I completed the first HTML certification project, Build A Tribute Page. using CodePin. I got an error message to confirm my email in order to view in Full Page View. I did this and as I was trying to complete the CAPTCHA code, it closed out and took me straight to the log in versus allowing me to complete the captcha. Well, all of a sudden my computer is compromised.
I want to continue to the next project but I think it’ll happen again being that I have to use Codepin.
Your browser information:
User Agent is:
Mozilla/5.0 (Windows NT 10.0; Win64; x64) AppleWebKit/537.36 (KHTML, like Gecko) Chrome/94.0.4606.71 Safari/537.36
Challenge: Build a Survey Form
Link to the challenge:
Well, I suppose anything can happen but codepen is a hugely popular site used by a ton of developers and I would imagine if there was an exploit out there we would probably hear about it almost immediately. Perhaps you are the first one to discover it?
More likely, if your computer is compromised, it is probably not related to codepen. Perhaps you can give us a little more detail on what is happening to your computer that causes you to believe it has been hacked?
Hi @thebellamarie !
Welcome to the forum!
You are not required to use codepen.
You can other online tools like codesandbox or replit.
You can also create your projects locally with your code editor and then deploy the site using something like github pages if you feel comfortable with that option.
If there is an issue with codepen, then there is not a whole lot freeCodeCamp can do about it.
You would have to contact codepen support.
Hope that helps!
I mean it didn’t start until I was asked to do that.
So, it’s using this circle to navigate my screen and it goes in and out while I’m also trying to navigate my screen myself. It’ll open and close certain apps and each time I go to restart the computer it’ll press something else to keep me from accessing the menu. I just powered off instead. If codepin wasn’t the issue, do you know what could have caused it?
Wow, that sounds like someone is remotely controlling your desktop. If this is the case the first thing I would do is disconnect the computer from the internet. Then I’d use a different computer to download a good anti-virus program and install it on your compromised computer and see if it finds anything. I still would not reconnect it to the internet while doing this (if possible).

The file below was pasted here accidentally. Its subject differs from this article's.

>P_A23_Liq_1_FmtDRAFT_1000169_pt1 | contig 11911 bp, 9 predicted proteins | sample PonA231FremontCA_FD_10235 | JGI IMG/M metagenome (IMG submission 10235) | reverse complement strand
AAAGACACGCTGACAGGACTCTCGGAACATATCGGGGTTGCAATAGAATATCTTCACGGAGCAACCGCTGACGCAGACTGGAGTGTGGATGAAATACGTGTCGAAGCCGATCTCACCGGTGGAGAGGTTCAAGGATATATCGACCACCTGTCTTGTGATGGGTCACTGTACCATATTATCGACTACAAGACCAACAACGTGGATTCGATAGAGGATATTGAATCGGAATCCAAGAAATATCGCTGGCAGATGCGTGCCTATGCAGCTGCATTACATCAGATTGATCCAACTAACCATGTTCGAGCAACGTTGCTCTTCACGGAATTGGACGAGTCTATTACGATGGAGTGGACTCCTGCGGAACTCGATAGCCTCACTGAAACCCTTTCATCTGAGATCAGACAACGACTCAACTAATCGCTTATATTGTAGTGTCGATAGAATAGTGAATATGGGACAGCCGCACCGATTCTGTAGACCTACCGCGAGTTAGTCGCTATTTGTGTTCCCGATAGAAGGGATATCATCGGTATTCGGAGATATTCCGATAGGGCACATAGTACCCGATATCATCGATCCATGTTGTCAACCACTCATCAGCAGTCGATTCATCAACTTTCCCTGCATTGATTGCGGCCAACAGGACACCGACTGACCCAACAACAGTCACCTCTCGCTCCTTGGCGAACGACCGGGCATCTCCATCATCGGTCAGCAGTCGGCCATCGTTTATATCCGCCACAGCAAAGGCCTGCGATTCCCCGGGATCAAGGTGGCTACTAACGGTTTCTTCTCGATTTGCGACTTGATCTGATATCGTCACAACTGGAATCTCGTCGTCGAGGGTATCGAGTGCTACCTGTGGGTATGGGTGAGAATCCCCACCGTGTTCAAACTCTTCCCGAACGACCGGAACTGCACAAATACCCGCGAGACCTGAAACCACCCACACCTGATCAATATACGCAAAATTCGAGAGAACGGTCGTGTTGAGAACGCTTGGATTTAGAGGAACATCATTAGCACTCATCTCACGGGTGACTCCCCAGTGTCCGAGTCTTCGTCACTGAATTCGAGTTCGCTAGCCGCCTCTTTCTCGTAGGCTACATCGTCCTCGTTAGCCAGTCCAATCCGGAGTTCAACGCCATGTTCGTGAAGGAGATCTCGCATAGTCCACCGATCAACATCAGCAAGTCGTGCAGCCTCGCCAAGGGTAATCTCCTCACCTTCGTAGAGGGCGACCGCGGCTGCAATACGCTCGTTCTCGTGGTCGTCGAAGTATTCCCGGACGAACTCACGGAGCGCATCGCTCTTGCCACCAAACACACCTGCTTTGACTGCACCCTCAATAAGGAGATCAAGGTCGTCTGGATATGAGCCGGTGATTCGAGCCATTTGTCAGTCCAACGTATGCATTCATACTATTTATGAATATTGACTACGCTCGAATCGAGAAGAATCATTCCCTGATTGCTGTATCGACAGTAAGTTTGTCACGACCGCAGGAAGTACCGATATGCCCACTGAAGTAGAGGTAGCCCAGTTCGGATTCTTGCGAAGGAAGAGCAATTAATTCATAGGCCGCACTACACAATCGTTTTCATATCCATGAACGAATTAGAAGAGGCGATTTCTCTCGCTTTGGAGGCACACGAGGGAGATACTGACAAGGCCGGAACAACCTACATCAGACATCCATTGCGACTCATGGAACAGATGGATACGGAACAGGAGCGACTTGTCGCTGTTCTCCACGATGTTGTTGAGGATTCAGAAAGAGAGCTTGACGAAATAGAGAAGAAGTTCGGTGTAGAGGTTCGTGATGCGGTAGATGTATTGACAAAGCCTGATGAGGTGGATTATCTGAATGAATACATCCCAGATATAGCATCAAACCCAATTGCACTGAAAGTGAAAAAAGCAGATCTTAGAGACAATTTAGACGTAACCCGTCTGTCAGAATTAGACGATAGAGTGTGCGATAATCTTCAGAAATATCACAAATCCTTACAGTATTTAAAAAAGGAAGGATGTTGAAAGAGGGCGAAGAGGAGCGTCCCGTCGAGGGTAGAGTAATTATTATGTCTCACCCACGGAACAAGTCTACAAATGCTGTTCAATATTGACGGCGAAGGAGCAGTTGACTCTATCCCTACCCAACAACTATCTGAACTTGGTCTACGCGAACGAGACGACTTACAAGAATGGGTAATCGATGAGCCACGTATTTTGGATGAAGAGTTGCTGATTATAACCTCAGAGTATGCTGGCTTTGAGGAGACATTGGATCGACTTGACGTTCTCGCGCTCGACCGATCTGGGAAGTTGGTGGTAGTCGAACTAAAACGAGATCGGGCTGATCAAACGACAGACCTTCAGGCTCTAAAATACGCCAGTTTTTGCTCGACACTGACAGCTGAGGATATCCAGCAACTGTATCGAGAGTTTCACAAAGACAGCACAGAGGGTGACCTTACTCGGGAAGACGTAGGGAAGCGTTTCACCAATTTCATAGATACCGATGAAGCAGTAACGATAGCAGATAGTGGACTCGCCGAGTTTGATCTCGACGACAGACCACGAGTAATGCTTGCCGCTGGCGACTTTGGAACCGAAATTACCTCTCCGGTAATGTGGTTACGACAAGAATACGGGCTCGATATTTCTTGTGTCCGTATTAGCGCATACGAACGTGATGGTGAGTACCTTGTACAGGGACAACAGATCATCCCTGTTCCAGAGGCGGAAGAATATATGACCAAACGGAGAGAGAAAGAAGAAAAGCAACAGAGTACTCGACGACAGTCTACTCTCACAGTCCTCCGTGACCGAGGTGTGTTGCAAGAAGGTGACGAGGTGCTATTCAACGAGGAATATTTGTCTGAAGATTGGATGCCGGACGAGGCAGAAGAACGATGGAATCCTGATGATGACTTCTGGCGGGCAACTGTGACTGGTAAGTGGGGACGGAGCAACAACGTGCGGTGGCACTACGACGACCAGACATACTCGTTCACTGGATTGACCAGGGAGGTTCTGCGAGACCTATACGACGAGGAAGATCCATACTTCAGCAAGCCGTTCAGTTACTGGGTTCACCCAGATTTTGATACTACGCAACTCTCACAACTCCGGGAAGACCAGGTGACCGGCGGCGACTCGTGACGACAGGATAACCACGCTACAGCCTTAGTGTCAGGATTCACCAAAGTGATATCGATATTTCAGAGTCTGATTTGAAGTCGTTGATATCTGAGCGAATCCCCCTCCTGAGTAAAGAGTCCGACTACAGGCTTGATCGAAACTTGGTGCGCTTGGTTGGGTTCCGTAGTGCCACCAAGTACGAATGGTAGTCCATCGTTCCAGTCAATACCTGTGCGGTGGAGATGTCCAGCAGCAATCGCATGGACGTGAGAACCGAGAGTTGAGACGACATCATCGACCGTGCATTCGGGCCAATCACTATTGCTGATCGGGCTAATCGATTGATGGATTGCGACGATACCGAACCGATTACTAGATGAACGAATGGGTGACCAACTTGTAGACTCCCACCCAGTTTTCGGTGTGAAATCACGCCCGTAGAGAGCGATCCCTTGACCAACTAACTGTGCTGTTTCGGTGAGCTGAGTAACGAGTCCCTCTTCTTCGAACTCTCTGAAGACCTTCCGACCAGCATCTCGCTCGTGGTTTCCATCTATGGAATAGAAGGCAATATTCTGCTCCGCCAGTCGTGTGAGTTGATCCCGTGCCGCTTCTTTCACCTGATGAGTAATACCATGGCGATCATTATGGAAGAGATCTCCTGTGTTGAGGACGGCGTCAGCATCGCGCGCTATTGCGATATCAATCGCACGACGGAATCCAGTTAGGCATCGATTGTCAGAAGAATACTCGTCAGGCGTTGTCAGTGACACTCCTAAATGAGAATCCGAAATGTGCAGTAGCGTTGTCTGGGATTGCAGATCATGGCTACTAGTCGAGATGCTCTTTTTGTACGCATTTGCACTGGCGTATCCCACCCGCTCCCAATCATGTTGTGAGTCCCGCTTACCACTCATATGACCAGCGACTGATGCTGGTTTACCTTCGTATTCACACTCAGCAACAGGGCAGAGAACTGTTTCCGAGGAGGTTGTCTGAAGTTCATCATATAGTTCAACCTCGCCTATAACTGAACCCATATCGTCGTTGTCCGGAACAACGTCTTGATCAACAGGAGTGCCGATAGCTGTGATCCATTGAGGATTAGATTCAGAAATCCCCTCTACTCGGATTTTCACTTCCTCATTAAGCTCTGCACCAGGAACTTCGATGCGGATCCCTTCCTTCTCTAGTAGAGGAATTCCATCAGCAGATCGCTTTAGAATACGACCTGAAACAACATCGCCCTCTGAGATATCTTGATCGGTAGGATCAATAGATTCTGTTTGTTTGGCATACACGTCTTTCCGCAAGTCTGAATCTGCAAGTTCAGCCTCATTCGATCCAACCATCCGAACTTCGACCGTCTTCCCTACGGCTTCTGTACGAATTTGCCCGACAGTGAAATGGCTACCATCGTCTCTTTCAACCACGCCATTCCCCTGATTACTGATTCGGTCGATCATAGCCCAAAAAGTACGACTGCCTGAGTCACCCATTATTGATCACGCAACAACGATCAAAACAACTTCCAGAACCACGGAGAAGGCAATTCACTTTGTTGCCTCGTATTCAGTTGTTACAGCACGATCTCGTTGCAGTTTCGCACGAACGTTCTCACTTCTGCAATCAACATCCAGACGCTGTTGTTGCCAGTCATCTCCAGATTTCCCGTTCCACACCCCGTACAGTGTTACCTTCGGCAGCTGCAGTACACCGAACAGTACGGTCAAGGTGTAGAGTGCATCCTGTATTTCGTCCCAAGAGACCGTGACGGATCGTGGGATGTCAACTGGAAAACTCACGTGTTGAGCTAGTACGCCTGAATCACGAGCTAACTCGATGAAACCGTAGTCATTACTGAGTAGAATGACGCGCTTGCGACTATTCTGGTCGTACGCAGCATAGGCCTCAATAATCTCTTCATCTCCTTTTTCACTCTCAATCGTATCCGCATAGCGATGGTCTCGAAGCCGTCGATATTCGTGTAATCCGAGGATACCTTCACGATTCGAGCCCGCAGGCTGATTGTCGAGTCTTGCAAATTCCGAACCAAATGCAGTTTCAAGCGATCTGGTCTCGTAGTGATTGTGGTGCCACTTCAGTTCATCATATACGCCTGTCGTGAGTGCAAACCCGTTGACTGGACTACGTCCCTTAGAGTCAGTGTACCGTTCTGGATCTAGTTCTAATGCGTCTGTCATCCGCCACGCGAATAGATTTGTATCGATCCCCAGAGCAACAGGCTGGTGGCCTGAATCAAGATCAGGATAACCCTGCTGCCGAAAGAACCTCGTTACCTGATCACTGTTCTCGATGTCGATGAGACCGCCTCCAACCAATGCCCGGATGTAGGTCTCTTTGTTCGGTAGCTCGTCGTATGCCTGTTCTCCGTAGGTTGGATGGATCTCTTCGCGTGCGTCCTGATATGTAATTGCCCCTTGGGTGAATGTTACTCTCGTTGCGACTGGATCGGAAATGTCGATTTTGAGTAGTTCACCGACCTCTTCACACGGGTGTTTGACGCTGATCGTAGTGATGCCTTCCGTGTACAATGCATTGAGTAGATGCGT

I’m by no means an expert on this stuff so maybe someone else can chime in.
How to Detect a Remote Access to My Computer
Remote execution exploits using nothing but the browser as the entry point and with no user interaction is extremely rare in this day and age (updated OS and browser).
What you are describing sounds like a RAT type application that is usually willingly/unwillingly installed by the user through some sort of social engineering attack, or by people just installing random crap on their systems.
I find it fairly unlikely that it happened through the process you described. Even using some clever click-jacking attack wouldn’t let you install malware/RAT software that easily. Did you run anything, did you install anything?
Anyway, as said, unplug the internet and try running an offline scan.
I know you all are trying to help lol but I didn’t pick up a computer just yesterday so I’d know if I had installed something. But it’s 6:30am the next day and codepin is down so …
I agree with this. I’ve seen plenty of videos where remote software is used, and its behavior (with the circle around the mouse specifically) is used to more or less control you computer from afar.
Experience isn’t a big factor. Your human, you could have made a mistake, or someone else made a mistake, or you’re just unlucky and got hacked by pure chance. There are too many possible factors that could end up with your machine getting compromised. I would not dismiss these scenarios of hand and blame the codepen (not codepin) just due to timing. A smart hacker with high levels of access would not do much immediately as to not raise suspicion. Waiting for you to “start coding” seems like an excellent cover to distract from whatever actual entry point they took.
The main reason why codepen probably isn’t the culprit is because codepen runs in the browser, and most of the modern web is built around the concept of security of that single piece of software. Its vastly easier to trick a human into making a mistake than breaking through all the layers of security multiple companies build into the browser.
Overall I agree with above, and disconnecting this machine from the internet is your best bet. If the hacker is using remote execution software, they could of done many things to your system, but stopping them from doing anything more would be the first step.
The next steps would be to run scans, and try to hunt down the actual remote execution software. Along with taking mitigation steps on important stuff like backing up documents, updating passwords to site you’ve used in the past, activating 2 factor authentication so even if all your passwords are compromised they can’t access your accounts without your 2-factory device.
Id compare this situation to finding out there has been a robber living in your house for an unknown amount of time. Which could range from just “messing around” and using your system, to potentially setting multiple traps to the point you can consider your entire system compromised. It could be bad, but understanding the extent is the first step in managing it, and then protecting yourself from it now and later.
This topic was automatically closed 182 days after the last reply. New replies are no longer allowed.